Aging, is not an illness, it’s a fact of life.. With age, a dog’s body simply does not work as well as it once did. Just like us, older dogs get both wiser and sillier in that they know many tricks to get what they want, but still thing they ncan do what they used to and may overdo it.
When is a dog old?
Disease control, good nutrition, and successful veterinary intervention mean that dogs are living longer now than ever before. Fully one third of the dogs seen by vets can be considered “geriatrics”. Lifespans vary considerably from breed to breed, however, and what is old in one breed is not necessarily old in another. Certain breeds have a shorter than average life expectancy because they are prone to inherited disorders: the Doberman, for example, has a much lower average life span than a Miniature Poodle, because the breed is prone to kidney failure and heart disease. Mixed breeds, and smaller dogs in general, tend to live longer than many larger pure-bred dogs.
With any age-related condition, the earlier a problem is diagnosed, the easier and cheaper it will be to treat. For this reason, yearly or even twice yearly health examinations are vital for an older dog. At some time between six and ten years of age, depending on your breed of dog, you should also arrange for a full “senior citizen” preventative health checkup.
Common age-reiated probierris
Old age brings with it a variety of medical conditions, most of which have already been described on the preceding pages, but some of which are specifically related to aging. Many of these are caused by a drop in the efficiency with which the dog’s cells and tissues can repair themselves.
- Diminished sight and hearing: every dog over nine years old develops sclerosis – an affected dog sees movement, especially at a distance, but has poor vision at close range;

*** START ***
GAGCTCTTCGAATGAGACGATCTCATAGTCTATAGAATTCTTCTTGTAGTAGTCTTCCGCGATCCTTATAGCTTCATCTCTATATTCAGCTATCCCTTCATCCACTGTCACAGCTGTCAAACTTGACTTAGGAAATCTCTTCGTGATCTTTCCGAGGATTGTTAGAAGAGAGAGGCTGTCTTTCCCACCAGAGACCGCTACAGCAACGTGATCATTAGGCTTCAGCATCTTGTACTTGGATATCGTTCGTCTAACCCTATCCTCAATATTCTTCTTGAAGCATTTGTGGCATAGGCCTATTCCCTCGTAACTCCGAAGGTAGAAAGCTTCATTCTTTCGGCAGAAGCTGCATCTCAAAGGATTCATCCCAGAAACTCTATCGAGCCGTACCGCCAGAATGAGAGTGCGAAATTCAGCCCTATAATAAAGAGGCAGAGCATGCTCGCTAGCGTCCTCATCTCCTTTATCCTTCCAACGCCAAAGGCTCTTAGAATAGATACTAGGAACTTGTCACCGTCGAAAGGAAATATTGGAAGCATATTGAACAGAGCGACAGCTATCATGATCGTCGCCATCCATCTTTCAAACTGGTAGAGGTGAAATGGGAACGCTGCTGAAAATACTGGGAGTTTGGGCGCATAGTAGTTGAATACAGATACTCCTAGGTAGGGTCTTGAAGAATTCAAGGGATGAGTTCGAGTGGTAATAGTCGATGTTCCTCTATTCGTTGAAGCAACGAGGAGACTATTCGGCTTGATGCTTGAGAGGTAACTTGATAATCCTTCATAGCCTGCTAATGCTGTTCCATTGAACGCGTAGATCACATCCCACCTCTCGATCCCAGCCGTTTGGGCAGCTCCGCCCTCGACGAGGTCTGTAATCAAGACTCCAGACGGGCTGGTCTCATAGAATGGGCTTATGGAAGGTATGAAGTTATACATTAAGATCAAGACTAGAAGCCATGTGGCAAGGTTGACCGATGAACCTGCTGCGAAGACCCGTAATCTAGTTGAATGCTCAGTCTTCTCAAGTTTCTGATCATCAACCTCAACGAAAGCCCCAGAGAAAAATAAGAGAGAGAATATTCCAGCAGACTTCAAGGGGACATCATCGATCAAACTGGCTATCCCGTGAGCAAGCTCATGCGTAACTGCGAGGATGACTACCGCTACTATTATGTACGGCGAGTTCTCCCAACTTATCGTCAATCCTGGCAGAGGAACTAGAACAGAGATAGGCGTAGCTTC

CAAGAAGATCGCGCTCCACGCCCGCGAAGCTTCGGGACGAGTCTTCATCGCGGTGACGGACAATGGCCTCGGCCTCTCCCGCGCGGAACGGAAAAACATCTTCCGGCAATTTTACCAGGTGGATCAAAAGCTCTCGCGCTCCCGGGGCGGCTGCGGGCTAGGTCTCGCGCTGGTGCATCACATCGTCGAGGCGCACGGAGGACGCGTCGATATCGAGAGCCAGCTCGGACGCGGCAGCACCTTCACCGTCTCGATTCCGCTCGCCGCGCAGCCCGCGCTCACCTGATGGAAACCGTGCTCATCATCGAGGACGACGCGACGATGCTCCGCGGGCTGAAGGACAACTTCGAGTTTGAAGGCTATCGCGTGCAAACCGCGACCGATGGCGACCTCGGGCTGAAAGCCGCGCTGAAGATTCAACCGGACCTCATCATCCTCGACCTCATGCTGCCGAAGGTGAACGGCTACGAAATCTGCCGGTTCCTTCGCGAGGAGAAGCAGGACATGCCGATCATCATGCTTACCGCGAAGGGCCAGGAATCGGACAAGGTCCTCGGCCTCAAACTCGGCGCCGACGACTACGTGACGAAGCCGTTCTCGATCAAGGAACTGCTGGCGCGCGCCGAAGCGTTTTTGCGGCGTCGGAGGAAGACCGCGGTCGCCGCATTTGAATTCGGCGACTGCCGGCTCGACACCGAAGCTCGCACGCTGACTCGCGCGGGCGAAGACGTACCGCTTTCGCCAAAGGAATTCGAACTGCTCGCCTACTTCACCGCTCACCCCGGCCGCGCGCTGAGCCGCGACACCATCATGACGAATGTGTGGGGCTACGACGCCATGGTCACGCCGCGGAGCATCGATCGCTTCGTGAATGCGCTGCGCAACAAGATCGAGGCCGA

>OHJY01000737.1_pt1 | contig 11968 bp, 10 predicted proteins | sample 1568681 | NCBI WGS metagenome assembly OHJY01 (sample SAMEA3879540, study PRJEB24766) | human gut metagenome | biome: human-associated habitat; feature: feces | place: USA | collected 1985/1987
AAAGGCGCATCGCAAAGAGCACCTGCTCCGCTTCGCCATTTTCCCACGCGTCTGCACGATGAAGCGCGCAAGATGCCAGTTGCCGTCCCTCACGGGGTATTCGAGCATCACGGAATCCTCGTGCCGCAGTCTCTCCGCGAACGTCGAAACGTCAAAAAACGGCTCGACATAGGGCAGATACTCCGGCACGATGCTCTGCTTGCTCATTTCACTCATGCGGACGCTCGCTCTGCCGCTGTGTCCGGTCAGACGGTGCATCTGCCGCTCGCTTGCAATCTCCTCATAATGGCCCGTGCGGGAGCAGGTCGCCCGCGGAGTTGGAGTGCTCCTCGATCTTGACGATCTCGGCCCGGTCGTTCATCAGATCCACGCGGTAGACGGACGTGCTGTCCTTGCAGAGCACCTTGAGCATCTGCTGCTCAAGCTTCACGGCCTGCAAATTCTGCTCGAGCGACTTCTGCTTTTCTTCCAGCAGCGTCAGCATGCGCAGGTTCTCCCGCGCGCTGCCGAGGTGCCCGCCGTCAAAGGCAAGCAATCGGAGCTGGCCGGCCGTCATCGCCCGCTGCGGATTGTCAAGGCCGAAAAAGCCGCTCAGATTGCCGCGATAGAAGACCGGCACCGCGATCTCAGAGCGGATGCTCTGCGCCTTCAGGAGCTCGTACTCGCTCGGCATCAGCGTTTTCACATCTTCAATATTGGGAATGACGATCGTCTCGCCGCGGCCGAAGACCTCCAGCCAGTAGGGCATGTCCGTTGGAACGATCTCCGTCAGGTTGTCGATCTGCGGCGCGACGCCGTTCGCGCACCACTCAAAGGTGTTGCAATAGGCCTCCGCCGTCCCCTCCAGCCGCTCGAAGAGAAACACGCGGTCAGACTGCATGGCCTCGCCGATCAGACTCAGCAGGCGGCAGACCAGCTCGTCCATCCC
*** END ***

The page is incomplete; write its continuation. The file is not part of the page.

- Behaviour changes: senile dementia and other, less dramatic, behavioural changes typify old age. Older dogs sleep more and take more time to remember who, what, and where, when they wake up. They hate changes in routine. Age-related deterioration of the senses and behaviour can be slowed down by creating new, attractive mental activities for your dog.
- Doggy smell: older dogs groom themselves less than young dogs. This is because they are not as supple and find grooming more difficult, and perhaps also because they simply can’t be bothered. They therefore need more frequent attention from you.
- Bad breath: gum infections and associated bad breath will eventually occur in almost every dog, but toy breeds are particularly affected. With serious infection, there is an associated risk that bacteria will enter the bloodstream. Minimize problems through routine dental hygiene: brush your older dog’s teeth and gums regularly , and give it rock-hard biscuits or enzyme-treated rawhide to chew.
- Constipation and gas: older dogs are more likely to become constipated and pass more wind. They benefit from changes to their diet: a balanced fibre diet that promotes the growth of beneficial non-gas-forming bacteria will help. Ensure your dog exercises and drinks plenty of water.
- Painful joints: the incidence of painful degenerative joint disease (DJD) increases with time ). Medication will help, but weight reduction and routine exercise are vital.
- Lack of strength: many natural changes associated with aging mean that less nourishment reaches the muscles, making dogs more lethargic and easily tired. These effects can be offset by feeding a highly digestible diet with added vitamins and antioxidants. Talk to your vet about medicines that increase oxygen in the bloodstream.
- Incontinence: urinary incontinence occurs in aging males but more often in older females (see also p.263). Your vet can prescribe medication that increases sphincter muscle tone or overcomes hormonal imbalance.